The Satterwhite Stunt: The SEC Filings as Political Satire?
On June 2, a 51-year-old unknown from Killeen, Texas, by the name of Johnny Earl Satterwhite quietly submitted a Form 3 insider filing with the SEC. In the document, he reported the purchase of $100 million in Goldman Sachs Trust stock — attaining 10%+ beneficial owner status in the fund.
In the two weeks that followed, Satterwhite submitted over 60 insider filings with the SEC. He reported holdings of literally trillions of dollars in some of the largest companies in the U.S., including Microsoft and Exxon Mobil. Satterwhite’s claimed shares of Microsoft, as one report noted, eclipsed that of Bill Gates himself by a factor of 1,500 to 1. In the same news story, a legal expert concluded that the filings “look like a practical joke”–and indeed the SEC has pulled them from their site (though they are still available on our SEC Filings page).
Not noted by press reports were details of the final filing in the series before the plug was pulled. Submitted June 15, it was the first time Satterwhite did not claim insider status in another company; rather, it was a a Form D Exempt Offering, reporting a private offering of “indefinite” size of which $25 million had already been sold. Satterwhite claimed to be associated with an unregistered private equity fund with over $100 million in revenue. The security type was debt, the minimum investment a cool $25 million.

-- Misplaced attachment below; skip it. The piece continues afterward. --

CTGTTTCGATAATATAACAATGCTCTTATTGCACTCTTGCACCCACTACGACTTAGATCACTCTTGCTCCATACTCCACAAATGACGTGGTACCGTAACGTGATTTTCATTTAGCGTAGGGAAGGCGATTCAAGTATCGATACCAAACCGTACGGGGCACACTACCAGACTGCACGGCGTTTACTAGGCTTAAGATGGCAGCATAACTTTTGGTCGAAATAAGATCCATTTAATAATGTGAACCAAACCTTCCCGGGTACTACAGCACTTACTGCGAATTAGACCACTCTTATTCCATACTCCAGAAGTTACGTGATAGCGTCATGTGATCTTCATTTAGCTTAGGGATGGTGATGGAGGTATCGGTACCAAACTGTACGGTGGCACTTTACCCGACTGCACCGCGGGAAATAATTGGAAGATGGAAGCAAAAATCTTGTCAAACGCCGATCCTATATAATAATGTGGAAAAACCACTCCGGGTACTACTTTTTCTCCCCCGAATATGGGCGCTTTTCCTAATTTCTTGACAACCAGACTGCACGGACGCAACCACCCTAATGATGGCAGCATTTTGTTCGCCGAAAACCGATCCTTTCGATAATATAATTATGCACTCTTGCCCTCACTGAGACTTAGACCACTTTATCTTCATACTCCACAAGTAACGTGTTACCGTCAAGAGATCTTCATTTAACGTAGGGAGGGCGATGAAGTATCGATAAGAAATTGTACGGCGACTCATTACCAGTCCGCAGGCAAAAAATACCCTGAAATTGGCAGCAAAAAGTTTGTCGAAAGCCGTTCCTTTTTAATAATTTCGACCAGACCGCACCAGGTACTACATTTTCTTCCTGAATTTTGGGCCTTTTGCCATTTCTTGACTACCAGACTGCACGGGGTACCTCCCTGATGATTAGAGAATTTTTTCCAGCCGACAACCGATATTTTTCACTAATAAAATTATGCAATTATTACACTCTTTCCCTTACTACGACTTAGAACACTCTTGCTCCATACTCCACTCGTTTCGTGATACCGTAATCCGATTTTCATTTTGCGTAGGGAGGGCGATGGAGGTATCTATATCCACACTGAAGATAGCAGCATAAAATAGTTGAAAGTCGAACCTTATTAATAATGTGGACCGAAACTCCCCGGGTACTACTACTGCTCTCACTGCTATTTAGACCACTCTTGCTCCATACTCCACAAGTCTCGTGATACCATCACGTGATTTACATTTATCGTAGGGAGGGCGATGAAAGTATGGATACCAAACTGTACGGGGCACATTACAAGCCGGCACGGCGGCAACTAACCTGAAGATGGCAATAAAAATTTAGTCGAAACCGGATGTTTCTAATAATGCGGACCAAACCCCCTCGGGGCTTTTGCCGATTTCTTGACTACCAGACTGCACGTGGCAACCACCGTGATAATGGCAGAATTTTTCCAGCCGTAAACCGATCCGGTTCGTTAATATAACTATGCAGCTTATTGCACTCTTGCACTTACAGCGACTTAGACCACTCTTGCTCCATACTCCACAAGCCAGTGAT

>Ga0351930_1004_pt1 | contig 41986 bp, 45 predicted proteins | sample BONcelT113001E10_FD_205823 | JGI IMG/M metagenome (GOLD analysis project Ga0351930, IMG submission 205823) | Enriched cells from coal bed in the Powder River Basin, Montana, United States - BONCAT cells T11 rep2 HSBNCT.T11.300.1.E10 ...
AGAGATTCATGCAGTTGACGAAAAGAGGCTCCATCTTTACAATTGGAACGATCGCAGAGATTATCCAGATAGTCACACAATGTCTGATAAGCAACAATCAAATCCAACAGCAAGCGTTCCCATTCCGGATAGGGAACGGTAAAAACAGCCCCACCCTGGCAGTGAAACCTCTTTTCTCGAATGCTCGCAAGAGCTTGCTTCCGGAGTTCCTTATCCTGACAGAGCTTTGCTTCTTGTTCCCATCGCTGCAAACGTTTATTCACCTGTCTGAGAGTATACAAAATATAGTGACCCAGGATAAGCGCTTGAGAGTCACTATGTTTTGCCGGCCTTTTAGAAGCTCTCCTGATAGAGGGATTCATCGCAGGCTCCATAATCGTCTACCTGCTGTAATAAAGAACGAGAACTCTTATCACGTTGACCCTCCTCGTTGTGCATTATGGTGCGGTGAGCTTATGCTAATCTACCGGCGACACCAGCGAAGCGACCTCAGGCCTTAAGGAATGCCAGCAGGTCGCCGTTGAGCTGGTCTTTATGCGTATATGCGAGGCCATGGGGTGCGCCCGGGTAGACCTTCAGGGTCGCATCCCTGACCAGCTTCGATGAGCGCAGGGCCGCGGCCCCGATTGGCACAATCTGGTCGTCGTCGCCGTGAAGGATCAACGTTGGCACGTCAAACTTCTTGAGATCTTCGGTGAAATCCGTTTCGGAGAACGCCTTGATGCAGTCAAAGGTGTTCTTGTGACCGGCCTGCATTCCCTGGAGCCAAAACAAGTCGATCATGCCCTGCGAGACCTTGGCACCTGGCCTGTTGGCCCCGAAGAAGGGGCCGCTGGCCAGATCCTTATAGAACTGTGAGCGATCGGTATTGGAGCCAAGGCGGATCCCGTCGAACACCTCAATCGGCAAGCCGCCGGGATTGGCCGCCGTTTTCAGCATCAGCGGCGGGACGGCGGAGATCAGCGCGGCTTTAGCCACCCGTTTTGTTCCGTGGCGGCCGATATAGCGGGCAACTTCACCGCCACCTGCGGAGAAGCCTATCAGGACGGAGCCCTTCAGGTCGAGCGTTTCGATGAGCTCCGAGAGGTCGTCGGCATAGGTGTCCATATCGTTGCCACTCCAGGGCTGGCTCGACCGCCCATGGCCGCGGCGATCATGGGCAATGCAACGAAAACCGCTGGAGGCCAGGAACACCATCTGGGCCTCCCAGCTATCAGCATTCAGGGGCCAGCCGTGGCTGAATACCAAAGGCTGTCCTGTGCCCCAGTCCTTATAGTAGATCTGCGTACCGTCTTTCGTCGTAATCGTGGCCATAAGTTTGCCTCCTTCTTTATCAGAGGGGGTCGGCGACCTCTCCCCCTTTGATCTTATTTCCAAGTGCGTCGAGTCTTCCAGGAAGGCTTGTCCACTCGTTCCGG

Using the knowledgemosaic Form D search page, we looked at the offering in the context of others with a similar profile: debt securities being peddled by private equity funds. In all, there were 36. Here’s how the Satterwhite offering stacked up against the other 35 in a few noteworthy areas:
- Sales commissions claimed: $25 million — Rank 1st
- Finders’ fees claimed: $25 million — Rank: 1st
- Amount paid to officers/directors: $5 million — Rank: 2nd
So what to make of this? News reports suggest that Satterwhite acted as proxy for a group that apparently had a political axe to grind. Yet the identity of the group, and indeed the statement they were trying to make, remains obscure. The filings themselves seem to offer little clue. But maybe — just maybe — that’s where the final Form D stands out.
Let’s do some quick math. We see that the offering represents a bloated $55 million payday for shadowy investors whose enterprise is to pass on mountains of debt. Think about that for a moment, especially in the context of recent U.S. economic policy. And now recall how satire operates: whatever attributes of an object of social critique are perceived as grotesque or hypocritical or offensive are merely rendered all the more so by being ratcheted up a notch or two. It worked for Jonathan Swift. It works for Stephen Colbert. Maybe the Satterwhite stunt, had it been allowed to continue, would have likewise proven to be something more than a random, elaborate prank.